The UN special envoy for Libya, Ján Kubiš has quit just a month before crucial presidential elections in the war-torn nation without giving Security Council members a reason for his sudden departure. In addition, Russia’s deputy envoy to the United Nations, Dmitry Polyanskiy, told reporters he had no indication of his reasons for leaving and was seeking to find out more. The 15 members of the security council were informed of Kubiš’s resignation earlier. The UN seeks to end a decade of violence in the oil-rich nation since a Nato-backed uprising that toppled and killed strongman Muammar Gaddafi in 2011 for the first time Libya’s direct presidential poll is due to take place on 24 December.
Ján Kubiš (born 12 November 1952) is a Slovak diplomat and former Minister of Foreign Affairs. From 2015 until 2018, he served as the Special Representative and Head of the United Nations Assistance Mission in Iraq (UNAMI). Also, he was the Special Representative and Head of the United Nations Assistance Mission in Afghanistan (UNAMA). From July 2006 until January 2009 he served as the Executive Secretary of the United Nations Economic Commission for Europe and was the Minister of Foreign Affairs of Slovakia.
Ján Kubiš was appointed as United Nations Special Coordinator for Lebanon in 2019 by the United Nations Secretary-General António Guterres, and then he became head of the United Nations Support Mission in Libya in January 2021. Ján Kubiš may feel he doesn’t have enough support because several members calling for the envoy’s post to be transferred from Geneva to Tripoli, and the UN Security Council recently split over whether to reconfigure the leadership of the global body’s political mission in Libya. On the other hand, diplomats said Kubis had been reluctant to undertake such a move.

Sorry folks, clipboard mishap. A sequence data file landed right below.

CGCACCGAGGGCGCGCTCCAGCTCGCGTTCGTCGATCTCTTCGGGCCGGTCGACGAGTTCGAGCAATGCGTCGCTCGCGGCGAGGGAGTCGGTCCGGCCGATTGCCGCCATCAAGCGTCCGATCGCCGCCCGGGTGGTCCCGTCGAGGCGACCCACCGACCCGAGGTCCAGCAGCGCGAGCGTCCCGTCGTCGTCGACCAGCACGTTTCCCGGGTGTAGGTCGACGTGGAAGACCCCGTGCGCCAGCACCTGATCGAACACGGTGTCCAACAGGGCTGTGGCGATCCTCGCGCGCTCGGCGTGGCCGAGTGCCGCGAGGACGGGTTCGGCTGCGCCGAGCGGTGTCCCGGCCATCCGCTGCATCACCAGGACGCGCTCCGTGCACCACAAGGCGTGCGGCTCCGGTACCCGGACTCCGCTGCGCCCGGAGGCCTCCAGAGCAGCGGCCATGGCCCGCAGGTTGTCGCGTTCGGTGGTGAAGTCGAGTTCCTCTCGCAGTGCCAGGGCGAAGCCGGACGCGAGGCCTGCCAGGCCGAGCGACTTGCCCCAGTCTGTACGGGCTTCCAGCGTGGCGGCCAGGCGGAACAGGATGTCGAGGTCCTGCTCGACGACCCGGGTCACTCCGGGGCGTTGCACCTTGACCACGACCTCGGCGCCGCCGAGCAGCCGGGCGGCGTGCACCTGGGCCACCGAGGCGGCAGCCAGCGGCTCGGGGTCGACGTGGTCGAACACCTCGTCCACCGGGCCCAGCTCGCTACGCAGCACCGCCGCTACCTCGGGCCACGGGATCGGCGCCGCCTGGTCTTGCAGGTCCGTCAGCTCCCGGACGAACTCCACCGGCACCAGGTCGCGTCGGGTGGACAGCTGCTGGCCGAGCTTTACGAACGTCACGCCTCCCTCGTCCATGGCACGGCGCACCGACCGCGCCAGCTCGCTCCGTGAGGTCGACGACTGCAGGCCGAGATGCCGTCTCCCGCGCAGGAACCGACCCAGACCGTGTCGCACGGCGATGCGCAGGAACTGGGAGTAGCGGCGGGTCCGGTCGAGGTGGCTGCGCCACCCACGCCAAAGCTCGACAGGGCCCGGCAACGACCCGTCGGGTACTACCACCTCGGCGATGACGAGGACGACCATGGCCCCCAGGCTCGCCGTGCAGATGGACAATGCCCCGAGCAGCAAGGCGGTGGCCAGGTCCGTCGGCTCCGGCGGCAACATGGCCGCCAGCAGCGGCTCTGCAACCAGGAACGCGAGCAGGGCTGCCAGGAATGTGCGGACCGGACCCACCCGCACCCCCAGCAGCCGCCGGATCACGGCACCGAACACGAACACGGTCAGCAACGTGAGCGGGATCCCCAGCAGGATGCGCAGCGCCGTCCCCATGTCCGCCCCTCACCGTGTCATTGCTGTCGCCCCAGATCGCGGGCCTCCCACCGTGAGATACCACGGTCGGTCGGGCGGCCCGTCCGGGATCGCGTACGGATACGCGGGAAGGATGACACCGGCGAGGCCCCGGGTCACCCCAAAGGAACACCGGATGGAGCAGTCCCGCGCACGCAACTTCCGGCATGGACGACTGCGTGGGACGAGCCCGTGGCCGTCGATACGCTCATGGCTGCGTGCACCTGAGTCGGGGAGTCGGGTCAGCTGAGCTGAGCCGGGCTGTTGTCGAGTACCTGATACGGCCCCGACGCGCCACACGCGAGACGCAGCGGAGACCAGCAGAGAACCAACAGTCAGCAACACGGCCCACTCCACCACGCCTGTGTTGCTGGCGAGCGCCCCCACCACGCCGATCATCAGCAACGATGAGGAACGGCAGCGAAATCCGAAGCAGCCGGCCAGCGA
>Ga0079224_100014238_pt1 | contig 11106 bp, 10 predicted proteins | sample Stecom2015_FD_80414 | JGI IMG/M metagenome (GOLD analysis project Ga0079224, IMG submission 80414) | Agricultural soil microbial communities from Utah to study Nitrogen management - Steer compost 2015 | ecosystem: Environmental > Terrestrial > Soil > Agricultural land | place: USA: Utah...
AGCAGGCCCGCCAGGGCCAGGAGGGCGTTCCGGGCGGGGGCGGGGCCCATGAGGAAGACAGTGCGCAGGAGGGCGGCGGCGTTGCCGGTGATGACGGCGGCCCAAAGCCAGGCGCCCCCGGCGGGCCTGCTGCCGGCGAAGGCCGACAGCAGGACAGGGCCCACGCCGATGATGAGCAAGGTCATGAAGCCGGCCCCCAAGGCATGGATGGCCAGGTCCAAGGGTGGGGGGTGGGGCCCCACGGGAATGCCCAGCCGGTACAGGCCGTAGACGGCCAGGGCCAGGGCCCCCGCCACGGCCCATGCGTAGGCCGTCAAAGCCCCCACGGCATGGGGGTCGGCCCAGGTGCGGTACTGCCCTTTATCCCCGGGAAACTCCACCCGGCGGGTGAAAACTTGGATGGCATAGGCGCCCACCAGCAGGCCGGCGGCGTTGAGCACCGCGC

The Security Council recently split over whether to reconfigure the leadership of the global body’s political mission in Libya, with several members calling for the envoy’s post to be transferred from Geneva to Tripoli suddenly. In Libya’s electoral commission, 98 candidates including two women have submitted applications to be on the presidential ballot. Libya descended into chaos after the NATO-backed overthrow in 2011. After that, in 2019 the two major sides in Libya’s war – the internationally recognized Government of National Accord and Khalifa Haftar’s eastern-based Libyan National Army – agreed on a ceasefire.
Parliamentary and presidential elections on Dec. 24 were demanded by a U.N. political forum last year as part of a roadmap to end Libya’s civil war. However, disputes over the planned vote threaten to derail the peace process.
The first-round presidential vote will be on Dec. 24 and the parliamentary election has been delayed to January or February, we don’t know the reason according to Kubiš sudden exit comes a day after the close of presidential nominations.
The strange thing is the most notable hopefuls are Seif al-Islam Gaddafi, the son of dictator Muammar Gaddafi, and Khalifa Haftar, leader of the self-styled Libyan National Army. In addition, the runnings are former interior minister Fathi Bashagha and Prime Minister Abdulhamid Dbeibah of the interim, UN-brokered Government of National Unity. According to Libya’s electoral commission, 98 candidates including two women have submitted applications to be on the presidential ballot. As a result of the Kubiš envoy’s resignation Aِfrica, which had stepped up the pressure in 2020 for the envoy to be from the continent rather than Europe.